Davidson, Lucretia Maria - Love, Joy, And Pleasure
Type of Spiritual Experience
A description of the experience
Love, Joy, And Pleasure - Poem by Lucretia Maria Davidson
(Written in her fifteenth year)
The night was calm, the sky serene,
The sea a mirror display'd,
On its bosom the twinkling stars were seen,
The moon-crested waves were dancing between,
And smiling through evening's shade.
On that placid sea Pleasure's bark was riding,
Love and Joy were its guides through the deep,
And their hearts beat high, while on fortune confiding,
They smil'd at the forms that were gloomily striding,
O'er the brow of the wave-wash'd steep.
Those forms were Malice, and Scorn, and Hate,
And they flitted around so dark,
That they seem'd like the gloomy sisters of Fate,
Intent on some dreary, some deadly debate,
To ruin the beautiful bark.
But the eye of Joy was raised on high,
She gaz'd at the moon's pale lamp,
The tear of Pleasure shone bright in her eye,
And she saw not the clouds which were passing by,
Death's messengers dark and damp.
And Pleasure was gazing with childish glee
At the beacon's trembling gleam,
Or watching the shade of her wings in the sea,
With their colours as varied and fickle as she,
As fleeting as Folly's dream.
And Love was tipping his feathery darts,
And feeding his flaming torch,
He was tinging his wings with the blood of hearts,
He was chaunting low numbers, and smiling by starts
At the flowers 'round Hymen's porch.
Meanwhile the clouds were gath'ring drear,
They hung 'round the weeping moon,
And still the mariners dream'd not of fear,
Still in Joy's bright eye beam'd the brilliant tear,
Which sorrow would claim too soon.
The voice of the tempest-god rolled around,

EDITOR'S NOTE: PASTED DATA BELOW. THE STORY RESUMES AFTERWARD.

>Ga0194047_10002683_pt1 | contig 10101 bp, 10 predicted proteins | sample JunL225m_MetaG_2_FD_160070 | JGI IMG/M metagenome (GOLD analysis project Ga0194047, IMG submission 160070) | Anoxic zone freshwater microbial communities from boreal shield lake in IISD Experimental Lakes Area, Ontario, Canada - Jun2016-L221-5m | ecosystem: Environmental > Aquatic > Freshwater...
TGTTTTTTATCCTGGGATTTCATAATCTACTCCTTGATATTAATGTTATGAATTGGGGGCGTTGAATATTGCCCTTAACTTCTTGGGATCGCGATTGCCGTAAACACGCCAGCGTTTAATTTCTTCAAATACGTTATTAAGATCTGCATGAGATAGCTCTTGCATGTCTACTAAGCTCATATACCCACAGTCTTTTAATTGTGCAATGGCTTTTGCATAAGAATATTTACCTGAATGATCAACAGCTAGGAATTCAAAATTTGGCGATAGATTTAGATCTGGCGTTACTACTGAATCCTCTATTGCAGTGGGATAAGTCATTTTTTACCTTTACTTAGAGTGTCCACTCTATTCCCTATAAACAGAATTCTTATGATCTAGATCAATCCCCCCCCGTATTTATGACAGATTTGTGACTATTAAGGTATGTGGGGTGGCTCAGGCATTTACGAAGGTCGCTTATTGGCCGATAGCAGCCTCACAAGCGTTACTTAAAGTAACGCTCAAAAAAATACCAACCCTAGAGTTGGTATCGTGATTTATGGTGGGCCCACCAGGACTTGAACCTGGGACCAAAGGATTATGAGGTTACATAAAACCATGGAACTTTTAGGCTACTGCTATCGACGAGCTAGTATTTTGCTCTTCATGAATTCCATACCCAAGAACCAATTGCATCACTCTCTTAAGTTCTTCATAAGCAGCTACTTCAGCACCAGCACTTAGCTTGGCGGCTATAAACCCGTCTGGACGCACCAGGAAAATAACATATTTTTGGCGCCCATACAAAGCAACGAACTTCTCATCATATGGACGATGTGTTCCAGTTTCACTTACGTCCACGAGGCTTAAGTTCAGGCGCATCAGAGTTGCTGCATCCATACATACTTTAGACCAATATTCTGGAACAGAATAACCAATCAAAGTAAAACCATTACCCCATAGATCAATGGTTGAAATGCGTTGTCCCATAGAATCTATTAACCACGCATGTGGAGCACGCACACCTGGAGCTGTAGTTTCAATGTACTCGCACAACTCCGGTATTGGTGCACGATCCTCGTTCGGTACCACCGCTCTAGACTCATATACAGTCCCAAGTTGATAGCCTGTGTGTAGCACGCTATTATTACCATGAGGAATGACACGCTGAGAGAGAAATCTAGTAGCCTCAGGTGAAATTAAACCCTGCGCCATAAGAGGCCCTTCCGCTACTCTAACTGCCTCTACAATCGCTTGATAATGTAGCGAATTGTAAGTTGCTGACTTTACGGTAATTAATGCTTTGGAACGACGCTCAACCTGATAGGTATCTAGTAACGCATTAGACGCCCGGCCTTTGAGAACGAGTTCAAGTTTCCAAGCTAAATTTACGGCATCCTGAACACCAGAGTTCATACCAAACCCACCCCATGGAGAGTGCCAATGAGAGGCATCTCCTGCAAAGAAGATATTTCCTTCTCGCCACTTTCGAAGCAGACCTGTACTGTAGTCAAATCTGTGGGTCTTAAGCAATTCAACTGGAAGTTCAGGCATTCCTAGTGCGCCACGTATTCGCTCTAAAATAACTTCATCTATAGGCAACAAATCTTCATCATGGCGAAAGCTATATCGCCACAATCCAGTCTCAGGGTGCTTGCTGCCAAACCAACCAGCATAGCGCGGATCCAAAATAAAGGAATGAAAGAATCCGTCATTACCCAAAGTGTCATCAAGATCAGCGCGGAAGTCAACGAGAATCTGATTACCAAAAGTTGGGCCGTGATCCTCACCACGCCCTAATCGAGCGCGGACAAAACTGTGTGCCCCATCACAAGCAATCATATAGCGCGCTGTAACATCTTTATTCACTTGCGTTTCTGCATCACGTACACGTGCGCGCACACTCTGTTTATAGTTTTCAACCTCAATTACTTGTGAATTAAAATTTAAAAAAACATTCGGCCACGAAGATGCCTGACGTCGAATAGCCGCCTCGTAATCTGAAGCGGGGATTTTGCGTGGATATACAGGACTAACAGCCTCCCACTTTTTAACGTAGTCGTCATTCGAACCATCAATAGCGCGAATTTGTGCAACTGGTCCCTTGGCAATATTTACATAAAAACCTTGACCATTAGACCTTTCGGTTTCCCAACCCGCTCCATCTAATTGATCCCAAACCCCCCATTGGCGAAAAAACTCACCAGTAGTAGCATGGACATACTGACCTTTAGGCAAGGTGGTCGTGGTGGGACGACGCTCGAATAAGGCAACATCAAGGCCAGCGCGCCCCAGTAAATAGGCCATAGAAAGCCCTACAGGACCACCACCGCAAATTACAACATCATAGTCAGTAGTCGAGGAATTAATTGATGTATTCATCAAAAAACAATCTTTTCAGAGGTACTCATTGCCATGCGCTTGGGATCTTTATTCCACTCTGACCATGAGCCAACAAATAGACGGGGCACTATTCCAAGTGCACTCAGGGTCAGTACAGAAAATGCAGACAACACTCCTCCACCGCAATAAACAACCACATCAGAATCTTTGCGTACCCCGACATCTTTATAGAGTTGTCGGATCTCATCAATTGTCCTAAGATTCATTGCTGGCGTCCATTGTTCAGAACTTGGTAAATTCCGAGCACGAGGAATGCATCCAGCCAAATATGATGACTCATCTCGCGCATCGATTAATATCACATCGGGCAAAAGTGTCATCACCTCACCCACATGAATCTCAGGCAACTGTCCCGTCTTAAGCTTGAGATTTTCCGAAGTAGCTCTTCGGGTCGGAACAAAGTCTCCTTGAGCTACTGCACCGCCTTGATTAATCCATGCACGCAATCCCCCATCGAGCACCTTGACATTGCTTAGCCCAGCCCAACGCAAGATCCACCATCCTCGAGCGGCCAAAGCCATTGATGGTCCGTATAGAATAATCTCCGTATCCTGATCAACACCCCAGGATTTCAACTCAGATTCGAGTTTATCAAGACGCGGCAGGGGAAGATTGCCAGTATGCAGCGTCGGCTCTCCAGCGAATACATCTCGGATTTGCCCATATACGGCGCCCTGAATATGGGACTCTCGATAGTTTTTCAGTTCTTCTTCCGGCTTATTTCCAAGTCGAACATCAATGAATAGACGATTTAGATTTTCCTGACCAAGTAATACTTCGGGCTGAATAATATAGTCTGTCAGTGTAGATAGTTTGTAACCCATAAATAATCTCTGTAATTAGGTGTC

The bark towards heaven was toss'd;
Then, then the fond dreamers awoke at the sound,
And Pleasure, the helmsman, in agony found
That the light-house fire was lost.
Loud and more loud the billows roar,
The ocean no more is gay,
Love dreams of his pinions and arrows no more,
Joy mourns the hour that she left the shore,
And Pleasure's bright wings fade away.
Then Malice sent forth a shadowy bark,
Which, bounding o'er the wave,
Came like a meteor's brilliant spark,
A star of light 'mid the tempest dark,
A beacon of hope from the grave.
Joy onward rush'd to the airy skiff
Which near them gaily drew,
But ah! she sank to the arms of Grief,
For the bark, which promised them sure relief
Away like lightning flew.
Then the smile of Scorn and Malice gleam'd
Across the billow's foam,
And long and loud fell Hatred scream'd
With fiend-like joy, as the lightning stream'd
Around their forms of gloom.
On, on, they drifted before the gale;
Again the signal rose;
Joy and Pleasure the beacon hail,
Love's ashy cheek becomes less pale
As clearer and brighter it glows.
'T was Hope who fired the beacon high,
And she came with her anchor of rest,
And Faith, who raised towards heaven her eye,
Spoke peace to the storm of the troubled sky,
And calm to the weary breast.
And Charity came with her robe of light,
And she led the wanderers home,
She warmed them and wept o'er the woes of the night,
And she welcomed them in with a smile so bright,
That Pleasure forgot to roam.
And she led them to Religion's shrine,
Where Hope was humbly kneeling,
And there the tears of Joy did shine
With a light more dazzling, more divine,
They were mingled with tears of feeling.
There Love's wild wings shone calmly bright,
As over the altar he waved them;
There Pleasure folded her pinions light,
And fondly gazed with a sacred delight
On the scroll which Charity gave them.